the police at her home; no such support was received by her either at her home,
or elsewhere. She said that the police dealt with the child’s father, his
direct family or herself. The complainant also raised concern that the article
had disclosed private details of the child’s older brother, namely his age and
the fact that it had been his birthday, without parental consent.
9. The newspaper
expressed its sincere condolences for the complainant’s loss, but said that it
did not accept that the article represented a breach of the Code. It clarified
that the two photographs had been obtained from the child’s mother’s Facebook
page: it said that at the time of publication her profile was open to seen by
the public. It provided screenshots taken at the time of publication, which it
said demonstrated that her profile was set to a “public” setting. One of the
screenshots disclosed the photograph of the child in its original, before it
had been cropped to remove another family member. Another screenshot disclosed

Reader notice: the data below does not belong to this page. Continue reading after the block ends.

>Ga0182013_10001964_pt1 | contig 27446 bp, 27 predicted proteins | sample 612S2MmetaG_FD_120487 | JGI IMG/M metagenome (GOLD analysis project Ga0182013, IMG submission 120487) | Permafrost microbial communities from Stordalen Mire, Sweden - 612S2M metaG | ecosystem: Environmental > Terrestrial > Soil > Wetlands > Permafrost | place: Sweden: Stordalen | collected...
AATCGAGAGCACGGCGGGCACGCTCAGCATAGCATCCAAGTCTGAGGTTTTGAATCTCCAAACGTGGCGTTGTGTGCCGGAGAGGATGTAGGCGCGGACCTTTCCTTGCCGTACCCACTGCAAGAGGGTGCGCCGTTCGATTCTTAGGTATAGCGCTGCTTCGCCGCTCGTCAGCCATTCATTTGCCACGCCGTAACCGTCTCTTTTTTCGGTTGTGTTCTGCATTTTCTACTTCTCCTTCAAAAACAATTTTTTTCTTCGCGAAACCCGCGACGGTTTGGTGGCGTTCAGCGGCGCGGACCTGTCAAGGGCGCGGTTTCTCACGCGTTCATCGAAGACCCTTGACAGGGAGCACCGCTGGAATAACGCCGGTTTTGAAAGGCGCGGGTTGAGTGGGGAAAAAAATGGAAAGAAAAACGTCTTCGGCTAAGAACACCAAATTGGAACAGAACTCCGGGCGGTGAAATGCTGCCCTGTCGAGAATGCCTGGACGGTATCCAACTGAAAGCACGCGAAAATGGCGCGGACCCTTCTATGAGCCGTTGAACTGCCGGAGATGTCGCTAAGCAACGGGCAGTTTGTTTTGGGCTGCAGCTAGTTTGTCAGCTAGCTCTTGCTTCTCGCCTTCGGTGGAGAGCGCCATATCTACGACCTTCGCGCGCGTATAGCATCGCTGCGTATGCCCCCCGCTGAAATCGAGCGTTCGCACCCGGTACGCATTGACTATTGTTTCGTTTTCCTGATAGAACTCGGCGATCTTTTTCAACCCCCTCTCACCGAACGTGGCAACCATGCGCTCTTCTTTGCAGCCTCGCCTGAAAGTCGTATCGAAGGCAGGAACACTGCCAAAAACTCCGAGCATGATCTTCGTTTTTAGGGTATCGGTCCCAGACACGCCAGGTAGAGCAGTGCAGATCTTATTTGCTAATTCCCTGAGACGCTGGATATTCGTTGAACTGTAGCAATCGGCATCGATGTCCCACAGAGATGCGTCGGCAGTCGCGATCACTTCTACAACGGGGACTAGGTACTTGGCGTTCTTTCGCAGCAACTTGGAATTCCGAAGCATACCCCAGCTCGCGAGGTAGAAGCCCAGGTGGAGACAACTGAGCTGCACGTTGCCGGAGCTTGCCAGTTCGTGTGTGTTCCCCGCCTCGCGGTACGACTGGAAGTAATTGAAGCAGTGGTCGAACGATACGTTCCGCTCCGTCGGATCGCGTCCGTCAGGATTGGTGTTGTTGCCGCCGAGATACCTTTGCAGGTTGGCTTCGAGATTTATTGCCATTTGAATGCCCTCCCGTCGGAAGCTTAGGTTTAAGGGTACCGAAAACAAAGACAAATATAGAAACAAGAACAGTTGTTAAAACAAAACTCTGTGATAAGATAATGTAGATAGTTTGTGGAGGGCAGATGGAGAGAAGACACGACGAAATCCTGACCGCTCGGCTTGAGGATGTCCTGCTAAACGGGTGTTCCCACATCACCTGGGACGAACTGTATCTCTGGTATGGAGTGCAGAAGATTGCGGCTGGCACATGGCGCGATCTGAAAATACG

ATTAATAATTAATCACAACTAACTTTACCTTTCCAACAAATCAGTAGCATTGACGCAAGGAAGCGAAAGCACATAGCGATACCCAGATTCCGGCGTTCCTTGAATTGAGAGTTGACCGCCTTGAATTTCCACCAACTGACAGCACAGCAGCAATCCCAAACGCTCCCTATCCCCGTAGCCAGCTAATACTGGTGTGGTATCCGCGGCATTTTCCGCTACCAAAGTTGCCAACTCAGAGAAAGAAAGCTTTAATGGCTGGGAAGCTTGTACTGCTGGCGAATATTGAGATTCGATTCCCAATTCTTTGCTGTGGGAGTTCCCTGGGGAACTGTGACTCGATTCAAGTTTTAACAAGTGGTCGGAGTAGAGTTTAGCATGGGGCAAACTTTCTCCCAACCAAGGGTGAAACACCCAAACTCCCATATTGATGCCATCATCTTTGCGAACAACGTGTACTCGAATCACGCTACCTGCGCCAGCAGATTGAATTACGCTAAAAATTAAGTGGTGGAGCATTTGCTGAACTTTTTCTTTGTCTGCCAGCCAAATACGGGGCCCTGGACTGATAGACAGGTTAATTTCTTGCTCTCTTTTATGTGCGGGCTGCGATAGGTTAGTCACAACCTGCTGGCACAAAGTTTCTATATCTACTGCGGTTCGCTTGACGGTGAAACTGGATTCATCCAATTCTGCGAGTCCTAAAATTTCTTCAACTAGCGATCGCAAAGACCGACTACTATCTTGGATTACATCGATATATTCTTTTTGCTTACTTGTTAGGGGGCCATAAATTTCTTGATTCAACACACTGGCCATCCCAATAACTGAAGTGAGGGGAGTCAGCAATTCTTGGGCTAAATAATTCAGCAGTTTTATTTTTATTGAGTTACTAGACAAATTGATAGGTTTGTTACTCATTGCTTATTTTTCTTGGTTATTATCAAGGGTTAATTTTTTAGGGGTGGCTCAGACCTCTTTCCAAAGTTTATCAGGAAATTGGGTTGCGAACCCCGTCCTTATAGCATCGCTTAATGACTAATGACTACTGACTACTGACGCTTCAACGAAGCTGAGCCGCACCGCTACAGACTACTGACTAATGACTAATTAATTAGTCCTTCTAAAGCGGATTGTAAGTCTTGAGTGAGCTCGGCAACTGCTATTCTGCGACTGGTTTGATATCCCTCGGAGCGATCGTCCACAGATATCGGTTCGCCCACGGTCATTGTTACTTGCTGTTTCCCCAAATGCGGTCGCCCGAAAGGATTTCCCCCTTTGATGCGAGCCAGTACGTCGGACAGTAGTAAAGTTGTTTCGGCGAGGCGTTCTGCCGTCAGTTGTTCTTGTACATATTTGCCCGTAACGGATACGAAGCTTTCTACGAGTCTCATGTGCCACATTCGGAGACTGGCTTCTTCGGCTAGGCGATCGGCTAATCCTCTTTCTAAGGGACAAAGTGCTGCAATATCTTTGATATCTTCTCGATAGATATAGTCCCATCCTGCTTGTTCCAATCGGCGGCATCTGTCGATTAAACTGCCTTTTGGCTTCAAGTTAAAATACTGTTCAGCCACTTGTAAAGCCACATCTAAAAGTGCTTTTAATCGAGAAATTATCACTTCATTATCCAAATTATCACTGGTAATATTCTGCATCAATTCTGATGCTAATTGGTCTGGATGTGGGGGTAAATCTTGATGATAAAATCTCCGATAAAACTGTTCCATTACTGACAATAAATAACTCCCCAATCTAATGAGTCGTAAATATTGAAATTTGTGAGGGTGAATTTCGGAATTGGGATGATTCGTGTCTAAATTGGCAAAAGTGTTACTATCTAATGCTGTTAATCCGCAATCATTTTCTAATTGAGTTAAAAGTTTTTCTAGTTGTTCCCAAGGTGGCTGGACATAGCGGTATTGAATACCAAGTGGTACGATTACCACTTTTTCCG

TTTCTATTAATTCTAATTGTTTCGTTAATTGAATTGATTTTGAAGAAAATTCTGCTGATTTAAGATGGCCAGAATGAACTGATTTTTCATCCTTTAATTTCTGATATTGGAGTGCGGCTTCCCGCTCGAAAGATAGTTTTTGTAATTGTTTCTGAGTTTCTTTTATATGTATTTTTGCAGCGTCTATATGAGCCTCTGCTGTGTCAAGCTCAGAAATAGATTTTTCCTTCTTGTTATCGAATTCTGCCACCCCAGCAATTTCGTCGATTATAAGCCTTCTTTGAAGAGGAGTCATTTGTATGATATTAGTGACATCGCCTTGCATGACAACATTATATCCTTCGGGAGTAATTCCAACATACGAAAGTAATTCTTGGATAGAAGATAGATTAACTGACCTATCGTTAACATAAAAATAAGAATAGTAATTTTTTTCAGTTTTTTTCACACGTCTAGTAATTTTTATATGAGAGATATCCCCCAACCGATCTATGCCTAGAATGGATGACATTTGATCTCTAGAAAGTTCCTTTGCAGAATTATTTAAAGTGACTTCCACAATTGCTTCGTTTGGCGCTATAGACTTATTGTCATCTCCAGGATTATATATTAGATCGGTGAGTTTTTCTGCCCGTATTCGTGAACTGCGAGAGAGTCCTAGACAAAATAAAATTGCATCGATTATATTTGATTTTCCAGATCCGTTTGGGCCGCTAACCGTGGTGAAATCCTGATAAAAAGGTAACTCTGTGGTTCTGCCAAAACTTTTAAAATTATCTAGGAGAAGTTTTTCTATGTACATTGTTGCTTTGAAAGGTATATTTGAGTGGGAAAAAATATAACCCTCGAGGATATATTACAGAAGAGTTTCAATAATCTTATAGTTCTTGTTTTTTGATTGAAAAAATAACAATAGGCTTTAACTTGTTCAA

the mother’s profile picture, which, similarly to the photograph published in
the article, revealed her likeness.
10. The newspaper said that at the time of the child’s
death, the police published an operational note, which stated: “Police in
Edinburgh are requesting privacy on behalf of a family whose child sadly died”.
It said that given that the operational note stated that the police were
dealing with the “family”, and it had been specifically requested by the police
that the family were not to be contacted, it was reported that the child’s
mother had been assisted by the police.
11. While the newspaper did not accept that the article’s
claim represented a significant inaccuracy, as a gesture of goodwill it offered
to amend the online copy and add a footnote clarification in order to address
the complainant's concerns:
A previous version of this article suggested that the
specialist Edinburgh Police assisting the family of Harris McGurk visited their
family homes. We have been asked to clarify that the Police did not visit the
parents of Harris’ properties at any time.
Relevant Code Provisions
12. Clause 1 (Accuracy)
i) The Press must take care not to publish inaccurate, misleading or distorted information or images, including headlines not supported by the text.
ii) A significant inaccuracy, misleading statement or distortion must be corrected, promptly and with due prominence, and — where appropriate — an apology published. In cases involving IPSO, due prominence should be as required by the regulator.